My three memoir companion pieces are Viv Albertine’s Clothes, Music, Boys, Laura Sage’s Bad Blood and Maggie O’Farrell’s I am, I am, I am.
O’Farrell’s memoir is subtitled ‘seventeen brushes with death’ and in capturing her life through these numerous incidents, from muggings in Chile to her daughter’s life threatening allergies ( I was particularly moved by her essay on childbirth) she highlights the fragility of life, in particularly, a woman’s life.
My lovely friend Fran suggested Viv Albertine’s memoir for a book group. I approached Clothes, Music, Boys with caution as I didn’t know Albertine as The Slits‘ guitarist. In fact, I didn’t know The Slits. The book was a revelation and easily the best book I read that year. Albertine is fierce and forthright, revealing both the harrowing and humiliating. Not just from her early life in NW London and the violence she attracted in the British Punk scene, but also in her relationship with Mick Jones, the agonising failure of her marriage, her multiple IVF attempts and, where she is most caustic, her acting relationship with Liam Gillick. But strangely it is not a bleak book – her steering honesty jolts and awakens the reader. Plus, there is joy in her rediscovery of her musical voice.
This book may have started a mini publishing trend (Tracy Thorn’s Bedsit Disco Queen and Brix Smith’s The Rise, The Fall and The Rise were two others I read at the time) but Clothes, Music, Boys is in a league of its own.
And while this memoir is a complete pleasure in isolation, it can also take you on a culture trail, from The Slits to The Vermillion Border and on to Joanna Hogg’s film Exhibition.
Finally, Lorna Sage’s Bad Blood, which I read it over 15 years ago but stays with me.
I’ve heard Bad Blood recommended twice on A Good Read so I can vouch that it’s definitely a book that divides opinion. Sage is dark and judgemental. She tells the story of how she grew up with her estranged grandparents in their filthy vicarage, while her god-less philandering grandfather recorded his sexual conquests, including one of Sage’s teenage friends. Sage herself, pregnant as a teenager, worked hard to escape rural life and moves away to university. Yes, Sage is dark and judgemental, but this is an exquisitely written autobiography.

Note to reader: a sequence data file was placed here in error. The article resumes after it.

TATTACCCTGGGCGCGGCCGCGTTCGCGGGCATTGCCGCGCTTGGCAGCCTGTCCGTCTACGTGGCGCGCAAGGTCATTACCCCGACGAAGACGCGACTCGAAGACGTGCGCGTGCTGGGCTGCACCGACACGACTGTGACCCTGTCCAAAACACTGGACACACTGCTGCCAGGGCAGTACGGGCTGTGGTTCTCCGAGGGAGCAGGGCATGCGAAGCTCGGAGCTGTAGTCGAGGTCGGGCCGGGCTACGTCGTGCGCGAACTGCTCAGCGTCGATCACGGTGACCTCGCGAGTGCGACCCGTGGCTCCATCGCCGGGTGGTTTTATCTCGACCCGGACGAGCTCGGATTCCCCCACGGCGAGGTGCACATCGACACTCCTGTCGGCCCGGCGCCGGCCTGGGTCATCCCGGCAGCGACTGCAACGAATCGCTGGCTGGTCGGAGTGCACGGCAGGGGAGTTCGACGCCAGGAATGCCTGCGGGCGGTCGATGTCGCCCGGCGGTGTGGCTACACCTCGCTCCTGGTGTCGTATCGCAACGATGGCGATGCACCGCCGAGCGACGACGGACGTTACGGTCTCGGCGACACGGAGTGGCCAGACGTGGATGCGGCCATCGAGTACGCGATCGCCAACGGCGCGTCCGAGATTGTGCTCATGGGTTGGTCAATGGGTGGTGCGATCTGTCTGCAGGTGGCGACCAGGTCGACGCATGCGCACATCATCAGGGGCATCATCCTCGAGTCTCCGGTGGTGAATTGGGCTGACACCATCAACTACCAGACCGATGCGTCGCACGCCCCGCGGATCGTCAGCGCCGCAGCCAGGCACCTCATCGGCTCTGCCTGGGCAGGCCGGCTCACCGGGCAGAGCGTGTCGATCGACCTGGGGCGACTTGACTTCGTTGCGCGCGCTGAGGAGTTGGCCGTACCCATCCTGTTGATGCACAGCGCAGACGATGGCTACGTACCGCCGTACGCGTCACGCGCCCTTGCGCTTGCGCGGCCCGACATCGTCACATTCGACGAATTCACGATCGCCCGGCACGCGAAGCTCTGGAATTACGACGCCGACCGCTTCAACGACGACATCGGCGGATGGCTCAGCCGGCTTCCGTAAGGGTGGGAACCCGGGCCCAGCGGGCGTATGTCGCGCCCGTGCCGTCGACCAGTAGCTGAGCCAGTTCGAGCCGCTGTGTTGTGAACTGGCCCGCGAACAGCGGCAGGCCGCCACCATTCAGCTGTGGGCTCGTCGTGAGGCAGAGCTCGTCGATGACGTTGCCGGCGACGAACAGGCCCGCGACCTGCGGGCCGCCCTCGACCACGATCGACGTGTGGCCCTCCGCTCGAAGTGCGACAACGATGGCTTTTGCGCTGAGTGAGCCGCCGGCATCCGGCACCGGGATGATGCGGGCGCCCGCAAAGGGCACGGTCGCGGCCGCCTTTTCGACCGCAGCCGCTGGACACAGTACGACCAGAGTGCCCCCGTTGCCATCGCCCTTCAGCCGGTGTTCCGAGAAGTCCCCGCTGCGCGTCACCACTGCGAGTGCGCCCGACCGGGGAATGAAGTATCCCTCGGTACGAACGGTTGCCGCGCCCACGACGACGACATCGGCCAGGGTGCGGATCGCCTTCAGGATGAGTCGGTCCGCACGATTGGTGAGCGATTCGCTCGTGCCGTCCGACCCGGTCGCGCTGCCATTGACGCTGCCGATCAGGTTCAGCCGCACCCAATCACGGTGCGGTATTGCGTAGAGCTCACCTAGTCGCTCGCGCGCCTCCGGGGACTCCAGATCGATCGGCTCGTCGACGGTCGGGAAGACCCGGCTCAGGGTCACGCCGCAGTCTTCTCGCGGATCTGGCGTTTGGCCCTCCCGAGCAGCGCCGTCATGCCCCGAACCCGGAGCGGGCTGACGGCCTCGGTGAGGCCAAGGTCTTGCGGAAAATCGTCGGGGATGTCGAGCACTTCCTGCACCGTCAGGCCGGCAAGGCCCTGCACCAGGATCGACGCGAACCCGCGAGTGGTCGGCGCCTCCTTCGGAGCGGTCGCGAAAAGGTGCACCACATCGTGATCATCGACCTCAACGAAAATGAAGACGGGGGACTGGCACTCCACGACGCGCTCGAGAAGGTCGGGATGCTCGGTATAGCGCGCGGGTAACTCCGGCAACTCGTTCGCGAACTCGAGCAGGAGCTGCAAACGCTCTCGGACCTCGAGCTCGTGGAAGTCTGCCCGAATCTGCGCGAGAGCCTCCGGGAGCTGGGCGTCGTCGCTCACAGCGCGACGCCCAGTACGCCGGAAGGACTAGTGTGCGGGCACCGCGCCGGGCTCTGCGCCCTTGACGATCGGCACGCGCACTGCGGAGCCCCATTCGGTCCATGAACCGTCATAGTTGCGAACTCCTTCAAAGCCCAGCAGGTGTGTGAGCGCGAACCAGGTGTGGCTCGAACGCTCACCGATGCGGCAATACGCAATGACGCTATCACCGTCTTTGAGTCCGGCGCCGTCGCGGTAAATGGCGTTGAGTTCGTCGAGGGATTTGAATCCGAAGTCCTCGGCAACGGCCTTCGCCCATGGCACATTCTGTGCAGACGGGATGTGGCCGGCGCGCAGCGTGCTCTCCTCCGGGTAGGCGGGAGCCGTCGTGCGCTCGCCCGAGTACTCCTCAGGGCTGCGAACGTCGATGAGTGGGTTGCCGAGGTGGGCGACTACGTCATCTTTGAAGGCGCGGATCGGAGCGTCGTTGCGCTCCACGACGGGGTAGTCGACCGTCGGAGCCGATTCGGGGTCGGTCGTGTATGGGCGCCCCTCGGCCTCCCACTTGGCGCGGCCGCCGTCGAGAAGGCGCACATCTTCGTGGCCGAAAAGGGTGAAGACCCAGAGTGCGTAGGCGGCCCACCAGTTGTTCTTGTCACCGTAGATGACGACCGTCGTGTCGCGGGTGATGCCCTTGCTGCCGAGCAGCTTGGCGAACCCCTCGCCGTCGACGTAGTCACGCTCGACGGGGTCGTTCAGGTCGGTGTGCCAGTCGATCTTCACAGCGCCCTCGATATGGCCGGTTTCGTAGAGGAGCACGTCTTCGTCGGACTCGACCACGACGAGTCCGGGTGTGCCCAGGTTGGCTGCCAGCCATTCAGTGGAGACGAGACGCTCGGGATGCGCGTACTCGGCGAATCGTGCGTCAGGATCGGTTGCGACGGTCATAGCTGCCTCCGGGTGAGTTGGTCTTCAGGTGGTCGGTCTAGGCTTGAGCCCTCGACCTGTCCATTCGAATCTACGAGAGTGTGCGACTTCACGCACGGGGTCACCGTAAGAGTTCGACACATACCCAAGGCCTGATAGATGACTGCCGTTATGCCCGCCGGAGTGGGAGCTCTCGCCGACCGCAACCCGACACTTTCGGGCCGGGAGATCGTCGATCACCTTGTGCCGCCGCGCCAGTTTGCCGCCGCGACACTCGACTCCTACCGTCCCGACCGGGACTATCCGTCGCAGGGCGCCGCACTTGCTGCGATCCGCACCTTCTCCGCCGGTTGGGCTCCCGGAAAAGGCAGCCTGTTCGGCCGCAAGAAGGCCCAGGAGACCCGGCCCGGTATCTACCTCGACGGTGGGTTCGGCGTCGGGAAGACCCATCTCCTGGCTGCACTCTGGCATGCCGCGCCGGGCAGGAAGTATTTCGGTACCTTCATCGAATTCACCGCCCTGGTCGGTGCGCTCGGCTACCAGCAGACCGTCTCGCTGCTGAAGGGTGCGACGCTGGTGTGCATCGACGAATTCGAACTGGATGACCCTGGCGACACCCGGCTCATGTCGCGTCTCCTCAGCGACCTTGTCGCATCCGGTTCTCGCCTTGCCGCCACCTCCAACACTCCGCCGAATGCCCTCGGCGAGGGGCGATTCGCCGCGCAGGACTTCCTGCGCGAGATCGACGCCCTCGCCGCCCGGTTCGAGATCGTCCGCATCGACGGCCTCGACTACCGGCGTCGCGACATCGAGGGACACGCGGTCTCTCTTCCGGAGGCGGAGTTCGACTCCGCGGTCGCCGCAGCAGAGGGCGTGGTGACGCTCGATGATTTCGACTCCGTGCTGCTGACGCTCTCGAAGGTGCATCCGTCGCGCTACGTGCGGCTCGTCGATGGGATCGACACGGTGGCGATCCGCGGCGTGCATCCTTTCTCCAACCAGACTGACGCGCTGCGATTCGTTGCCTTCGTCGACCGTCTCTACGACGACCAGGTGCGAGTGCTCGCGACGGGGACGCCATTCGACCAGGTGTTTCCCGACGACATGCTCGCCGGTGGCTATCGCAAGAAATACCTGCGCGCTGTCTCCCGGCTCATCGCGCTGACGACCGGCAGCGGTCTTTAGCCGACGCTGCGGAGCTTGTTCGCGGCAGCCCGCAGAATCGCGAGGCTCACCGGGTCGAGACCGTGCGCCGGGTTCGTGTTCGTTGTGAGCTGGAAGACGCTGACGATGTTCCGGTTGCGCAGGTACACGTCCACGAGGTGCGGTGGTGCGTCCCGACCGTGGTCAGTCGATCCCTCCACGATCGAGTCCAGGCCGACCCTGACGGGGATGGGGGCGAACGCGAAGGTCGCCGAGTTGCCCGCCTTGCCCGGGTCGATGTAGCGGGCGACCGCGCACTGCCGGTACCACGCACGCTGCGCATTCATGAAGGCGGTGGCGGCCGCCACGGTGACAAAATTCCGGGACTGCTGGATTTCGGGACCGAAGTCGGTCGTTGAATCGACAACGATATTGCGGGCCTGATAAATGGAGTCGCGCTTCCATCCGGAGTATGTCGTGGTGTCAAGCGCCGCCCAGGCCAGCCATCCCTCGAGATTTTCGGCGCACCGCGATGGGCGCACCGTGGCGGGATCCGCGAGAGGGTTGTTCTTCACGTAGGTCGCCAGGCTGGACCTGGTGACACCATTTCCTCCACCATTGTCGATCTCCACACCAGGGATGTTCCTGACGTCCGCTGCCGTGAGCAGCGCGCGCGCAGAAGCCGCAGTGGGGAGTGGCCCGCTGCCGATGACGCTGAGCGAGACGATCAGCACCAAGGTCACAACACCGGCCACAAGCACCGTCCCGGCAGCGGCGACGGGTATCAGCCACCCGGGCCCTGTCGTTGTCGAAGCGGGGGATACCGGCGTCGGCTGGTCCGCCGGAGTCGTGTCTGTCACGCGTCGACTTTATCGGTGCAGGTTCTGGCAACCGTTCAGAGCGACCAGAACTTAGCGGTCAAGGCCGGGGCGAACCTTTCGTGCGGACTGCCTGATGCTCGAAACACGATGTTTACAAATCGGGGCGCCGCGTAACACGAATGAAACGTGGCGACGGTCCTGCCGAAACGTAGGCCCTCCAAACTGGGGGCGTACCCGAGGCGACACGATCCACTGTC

A few other great memoirs
Pulitzer Prize winning Personal History by Katherine Graham.
Why Be Happy When You Could Be Good by Jeanette Winterson.
My Life in France by Julia Child
I remember nothing and other reflections by Nora Ephron
Hons & Rebels by Jessica Mitford
Love Nina – dispatches from teenage life by Nina Stibbe
Once We We’re Sister by Shiela Koehler
But You Did Not Come Back by Marceline Loridan-Ivens
Wishful Drinking by Carrie Fisher
Find out more about Viv Albertine and women in punk
Women in Punk on the BBC’s The Reunion
Peter Bradshaw’s 5 star review of Joanna Hogg’s Exhibition in The Guardian.
Alexis Petridis’ interview with Viv Albertine on the publication of Clothes, Music, Boys in The Guardian.